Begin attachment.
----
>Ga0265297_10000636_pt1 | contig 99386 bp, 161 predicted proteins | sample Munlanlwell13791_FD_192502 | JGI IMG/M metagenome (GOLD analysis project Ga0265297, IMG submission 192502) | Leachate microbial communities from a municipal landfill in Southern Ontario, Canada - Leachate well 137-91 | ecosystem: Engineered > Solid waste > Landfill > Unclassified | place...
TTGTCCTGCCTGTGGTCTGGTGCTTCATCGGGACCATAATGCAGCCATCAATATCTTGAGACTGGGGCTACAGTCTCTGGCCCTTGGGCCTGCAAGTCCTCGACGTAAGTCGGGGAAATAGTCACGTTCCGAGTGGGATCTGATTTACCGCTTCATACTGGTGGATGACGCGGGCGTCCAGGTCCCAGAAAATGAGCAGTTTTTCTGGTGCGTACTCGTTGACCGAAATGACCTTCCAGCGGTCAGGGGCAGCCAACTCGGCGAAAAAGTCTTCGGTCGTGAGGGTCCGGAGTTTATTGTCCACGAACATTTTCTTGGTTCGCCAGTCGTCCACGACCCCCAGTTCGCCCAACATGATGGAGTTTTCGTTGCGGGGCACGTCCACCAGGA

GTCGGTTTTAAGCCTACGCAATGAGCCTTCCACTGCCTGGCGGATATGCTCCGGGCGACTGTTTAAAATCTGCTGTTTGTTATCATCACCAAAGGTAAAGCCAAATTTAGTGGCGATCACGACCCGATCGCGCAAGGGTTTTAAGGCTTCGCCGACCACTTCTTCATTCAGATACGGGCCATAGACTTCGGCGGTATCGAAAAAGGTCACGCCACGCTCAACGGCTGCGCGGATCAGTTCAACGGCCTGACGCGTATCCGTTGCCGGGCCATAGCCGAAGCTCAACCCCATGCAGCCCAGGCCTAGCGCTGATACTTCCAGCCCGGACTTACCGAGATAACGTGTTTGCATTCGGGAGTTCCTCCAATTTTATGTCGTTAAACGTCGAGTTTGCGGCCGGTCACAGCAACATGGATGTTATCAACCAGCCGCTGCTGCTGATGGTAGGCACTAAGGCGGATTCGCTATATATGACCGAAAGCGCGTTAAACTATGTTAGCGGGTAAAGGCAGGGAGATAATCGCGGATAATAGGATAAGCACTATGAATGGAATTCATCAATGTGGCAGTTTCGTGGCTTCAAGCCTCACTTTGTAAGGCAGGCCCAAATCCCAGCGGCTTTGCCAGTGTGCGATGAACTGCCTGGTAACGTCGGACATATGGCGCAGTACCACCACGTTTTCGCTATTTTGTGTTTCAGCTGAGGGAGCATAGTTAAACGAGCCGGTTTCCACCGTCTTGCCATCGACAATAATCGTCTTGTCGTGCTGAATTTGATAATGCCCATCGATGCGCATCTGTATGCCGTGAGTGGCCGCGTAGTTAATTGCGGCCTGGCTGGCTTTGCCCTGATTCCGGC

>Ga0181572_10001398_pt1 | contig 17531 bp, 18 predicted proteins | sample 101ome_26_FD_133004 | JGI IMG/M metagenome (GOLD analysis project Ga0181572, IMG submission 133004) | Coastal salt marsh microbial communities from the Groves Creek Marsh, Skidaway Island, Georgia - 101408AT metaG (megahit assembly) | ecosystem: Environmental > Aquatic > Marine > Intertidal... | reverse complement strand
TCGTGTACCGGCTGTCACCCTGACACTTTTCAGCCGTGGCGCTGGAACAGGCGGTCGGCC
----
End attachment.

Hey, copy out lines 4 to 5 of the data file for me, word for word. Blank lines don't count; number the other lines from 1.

>Ga0181572_10001398_pt1 | contig 17531 bp, 18 predicted proteins | sample 101ome_26_FD_133004 | JGI IMG/M metagenome (GOLD analysis project Ga0181572, IMG submission 133004) | Coastal salt marsh microbial communities from the Groves Creek Marsh, Skidaway Island, Georgia - 101408AT metaG (megahit assembly) | ecosystem: Environmental > Aquatic > Marine > Intertidal... | reverse complement strand
TCGTGTACCGGCTGTCACCCTGACACTTTTCAGCCGTGGCGCTGGAACAGGCGGTCGGCC